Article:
How are local educational establishments approaching Net Zero? Gloucestershire College has pledged to become carbon zero by 2030 which is 20 years ahead of the UK government’s commitment, aiming to operate renewably and responsibly across three campuses in Cheltenham, Cinderford and Gloucester, including resources, facilities, and transport links.
GC Zero is a massive task – currently, to run just the Gloucester campus every day it takes the equivalent of 13 million kettles. Or 63 million hours of continuous Xbox play. Or 17.7 million miles in an electric car.
Net Zero Strategy
GC Zero includes the road map, shown below, of how Gloucestershire College will achieve this target:
Stage 1 (Audit and Strategy) was completed in February 2020. Hillside Environmental Services identified sources of carbon emissions and developed a reduction strategy plan to cover building energy use, transport, and goods consumption (water and waste is already effectively and responsibly managed). Energy was established as a significant, and the most controllable, source of emissions within this audit which resulted in the foundation of GC Zero.
Stage 2 (Funding) was finalised in July 2021 when Gloucestershire College gained grant support from the UK Government’s Public Sector Decarbonisation Scheme. They secured £2.8m of investment for the £4.8m energy retrofit. The remaining cost will be covered by the savings made from switching to renewable energy and selling surplus energy back to the grid.
Stage 3 (Electrify heating) which has an aim to be completed by December 2021. This involves drilling 40 boreholes, for which the progress has begun (click here to find out more), into both Cheltenham and Gloucester campus car parks, to install heat pumps that warm the buildings via renewable electricity, rather than combustion-based fossil fuels.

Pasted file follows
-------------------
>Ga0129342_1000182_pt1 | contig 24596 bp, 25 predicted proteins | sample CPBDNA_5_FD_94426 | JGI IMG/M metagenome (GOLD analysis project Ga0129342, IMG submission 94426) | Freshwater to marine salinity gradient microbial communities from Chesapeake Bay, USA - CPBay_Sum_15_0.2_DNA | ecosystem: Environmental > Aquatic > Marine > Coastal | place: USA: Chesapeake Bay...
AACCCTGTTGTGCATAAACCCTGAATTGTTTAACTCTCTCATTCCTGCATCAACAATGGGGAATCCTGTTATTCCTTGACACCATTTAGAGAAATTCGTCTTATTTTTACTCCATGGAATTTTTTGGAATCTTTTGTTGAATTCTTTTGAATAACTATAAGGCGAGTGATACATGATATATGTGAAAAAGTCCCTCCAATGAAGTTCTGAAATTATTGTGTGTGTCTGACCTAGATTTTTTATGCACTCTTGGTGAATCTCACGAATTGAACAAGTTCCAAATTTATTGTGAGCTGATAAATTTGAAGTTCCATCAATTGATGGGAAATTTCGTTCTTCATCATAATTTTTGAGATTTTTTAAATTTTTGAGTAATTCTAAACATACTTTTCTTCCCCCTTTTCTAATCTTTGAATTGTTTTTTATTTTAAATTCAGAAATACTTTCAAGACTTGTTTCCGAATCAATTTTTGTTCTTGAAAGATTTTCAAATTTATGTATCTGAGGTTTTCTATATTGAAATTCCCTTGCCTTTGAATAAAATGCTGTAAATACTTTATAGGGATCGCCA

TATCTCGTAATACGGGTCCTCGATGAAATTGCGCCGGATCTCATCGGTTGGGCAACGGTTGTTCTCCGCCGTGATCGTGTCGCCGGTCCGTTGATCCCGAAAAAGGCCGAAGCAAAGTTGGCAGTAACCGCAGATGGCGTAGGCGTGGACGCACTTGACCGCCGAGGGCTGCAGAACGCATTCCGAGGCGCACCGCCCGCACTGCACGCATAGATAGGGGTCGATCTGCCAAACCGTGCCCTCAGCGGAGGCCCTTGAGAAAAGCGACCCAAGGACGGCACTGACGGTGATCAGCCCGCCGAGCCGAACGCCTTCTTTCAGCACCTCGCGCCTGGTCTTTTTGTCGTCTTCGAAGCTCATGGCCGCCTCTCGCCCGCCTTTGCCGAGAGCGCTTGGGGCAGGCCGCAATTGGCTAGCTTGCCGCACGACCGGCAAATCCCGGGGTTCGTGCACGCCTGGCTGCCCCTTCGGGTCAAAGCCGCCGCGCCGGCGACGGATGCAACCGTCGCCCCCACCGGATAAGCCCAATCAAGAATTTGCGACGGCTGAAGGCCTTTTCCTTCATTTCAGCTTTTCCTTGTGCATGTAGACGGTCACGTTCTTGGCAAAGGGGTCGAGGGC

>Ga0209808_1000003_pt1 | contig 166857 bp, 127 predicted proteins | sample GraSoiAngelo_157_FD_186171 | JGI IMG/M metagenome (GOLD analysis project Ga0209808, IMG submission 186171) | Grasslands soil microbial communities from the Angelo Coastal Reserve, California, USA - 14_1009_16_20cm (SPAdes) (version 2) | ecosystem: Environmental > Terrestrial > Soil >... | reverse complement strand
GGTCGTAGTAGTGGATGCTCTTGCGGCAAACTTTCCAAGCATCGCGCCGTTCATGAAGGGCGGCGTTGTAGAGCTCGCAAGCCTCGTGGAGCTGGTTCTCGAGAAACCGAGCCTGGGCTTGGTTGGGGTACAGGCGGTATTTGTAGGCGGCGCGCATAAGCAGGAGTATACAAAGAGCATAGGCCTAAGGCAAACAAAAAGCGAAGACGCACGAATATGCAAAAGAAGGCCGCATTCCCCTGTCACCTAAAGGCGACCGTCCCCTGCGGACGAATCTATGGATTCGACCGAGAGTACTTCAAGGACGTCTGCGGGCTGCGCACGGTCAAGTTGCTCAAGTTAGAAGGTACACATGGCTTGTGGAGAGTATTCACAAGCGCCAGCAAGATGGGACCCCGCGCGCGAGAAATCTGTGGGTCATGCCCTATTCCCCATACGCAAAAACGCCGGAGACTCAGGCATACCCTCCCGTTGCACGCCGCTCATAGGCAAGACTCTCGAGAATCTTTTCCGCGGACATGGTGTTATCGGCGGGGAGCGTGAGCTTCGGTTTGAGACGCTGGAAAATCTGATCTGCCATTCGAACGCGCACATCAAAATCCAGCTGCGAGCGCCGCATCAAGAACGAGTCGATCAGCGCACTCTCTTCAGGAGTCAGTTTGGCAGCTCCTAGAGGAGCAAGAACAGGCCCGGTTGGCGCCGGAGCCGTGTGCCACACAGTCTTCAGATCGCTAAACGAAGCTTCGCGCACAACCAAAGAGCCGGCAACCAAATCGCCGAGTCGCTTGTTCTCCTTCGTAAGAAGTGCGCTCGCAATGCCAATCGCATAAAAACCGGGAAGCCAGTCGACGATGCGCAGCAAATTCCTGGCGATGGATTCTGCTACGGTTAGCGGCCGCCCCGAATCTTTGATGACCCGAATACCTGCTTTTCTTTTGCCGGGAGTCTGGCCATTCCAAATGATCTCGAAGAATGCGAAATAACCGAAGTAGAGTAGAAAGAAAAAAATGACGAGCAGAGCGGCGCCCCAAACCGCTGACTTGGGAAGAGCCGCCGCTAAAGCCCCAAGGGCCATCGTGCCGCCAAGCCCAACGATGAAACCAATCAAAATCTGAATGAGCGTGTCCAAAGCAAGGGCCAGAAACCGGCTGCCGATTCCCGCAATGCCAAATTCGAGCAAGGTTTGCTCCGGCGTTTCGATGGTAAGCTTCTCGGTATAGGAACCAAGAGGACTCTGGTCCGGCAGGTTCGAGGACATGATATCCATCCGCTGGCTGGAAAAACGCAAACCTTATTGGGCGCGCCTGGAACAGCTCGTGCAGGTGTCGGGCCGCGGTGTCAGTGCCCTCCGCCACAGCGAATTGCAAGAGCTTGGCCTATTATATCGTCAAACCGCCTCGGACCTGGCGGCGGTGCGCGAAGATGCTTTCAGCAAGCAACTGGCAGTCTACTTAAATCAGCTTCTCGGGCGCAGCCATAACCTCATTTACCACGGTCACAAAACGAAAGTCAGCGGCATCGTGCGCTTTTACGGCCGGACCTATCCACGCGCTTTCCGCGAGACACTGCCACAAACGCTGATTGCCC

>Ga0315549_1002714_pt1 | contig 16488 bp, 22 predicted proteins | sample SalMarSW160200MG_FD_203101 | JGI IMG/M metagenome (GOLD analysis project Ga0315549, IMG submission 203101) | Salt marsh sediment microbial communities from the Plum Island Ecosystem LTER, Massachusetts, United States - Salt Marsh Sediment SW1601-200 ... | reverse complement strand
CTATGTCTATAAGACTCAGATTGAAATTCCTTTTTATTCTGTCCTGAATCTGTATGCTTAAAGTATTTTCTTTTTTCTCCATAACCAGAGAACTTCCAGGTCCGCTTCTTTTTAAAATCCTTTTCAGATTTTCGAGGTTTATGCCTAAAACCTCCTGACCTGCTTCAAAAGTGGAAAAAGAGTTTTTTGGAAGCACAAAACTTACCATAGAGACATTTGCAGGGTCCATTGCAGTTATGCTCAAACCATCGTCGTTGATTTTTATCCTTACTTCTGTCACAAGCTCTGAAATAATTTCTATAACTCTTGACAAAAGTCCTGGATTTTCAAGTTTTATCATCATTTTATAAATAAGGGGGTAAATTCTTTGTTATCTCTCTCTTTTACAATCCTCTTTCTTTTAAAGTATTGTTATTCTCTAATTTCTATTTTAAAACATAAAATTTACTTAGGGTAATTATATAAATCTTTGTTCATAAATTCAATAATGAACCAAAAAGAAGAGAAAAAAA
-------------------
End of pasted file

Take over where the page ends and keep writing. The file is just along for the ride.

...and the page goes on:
Gloucestershire College welcomed guests from the government, environmental organisations and local businesses to its Cheltenham campus to unveil their ground-breaking project to combat climate change. Ground source heat pumps were installed following the drilling of 40 boreholes – each 200m deep – at Gloucester and Cheltenham campuses. Visitors witnessed the drilling of the first of these 40 bore holes.
By February 2022, Gloucestershire College hope to have achieved Stage 4 (Install solar panels). Installing solar panels will generate green energy on site to fuel the heat pumps and produce renewable electricity.
The final stage, Stage 5 (Optimise energy use), is hoped to be reached between January and February 2022. This includes installing battery storage and smart energy controls to balance energy needs to use power at the most economic times. This will include producing heat overnight and storing surplus electricity. Gloucestershire College will then be able to convert to the new energy system and drive forward decarbonisation.
In July 2022 Gloucestershire College celebrated the completion of these ambitious works in July 2022 and have since been awarded a Highly Commended at the Green Gown Sustainability awards in the 2030 Climate Action category.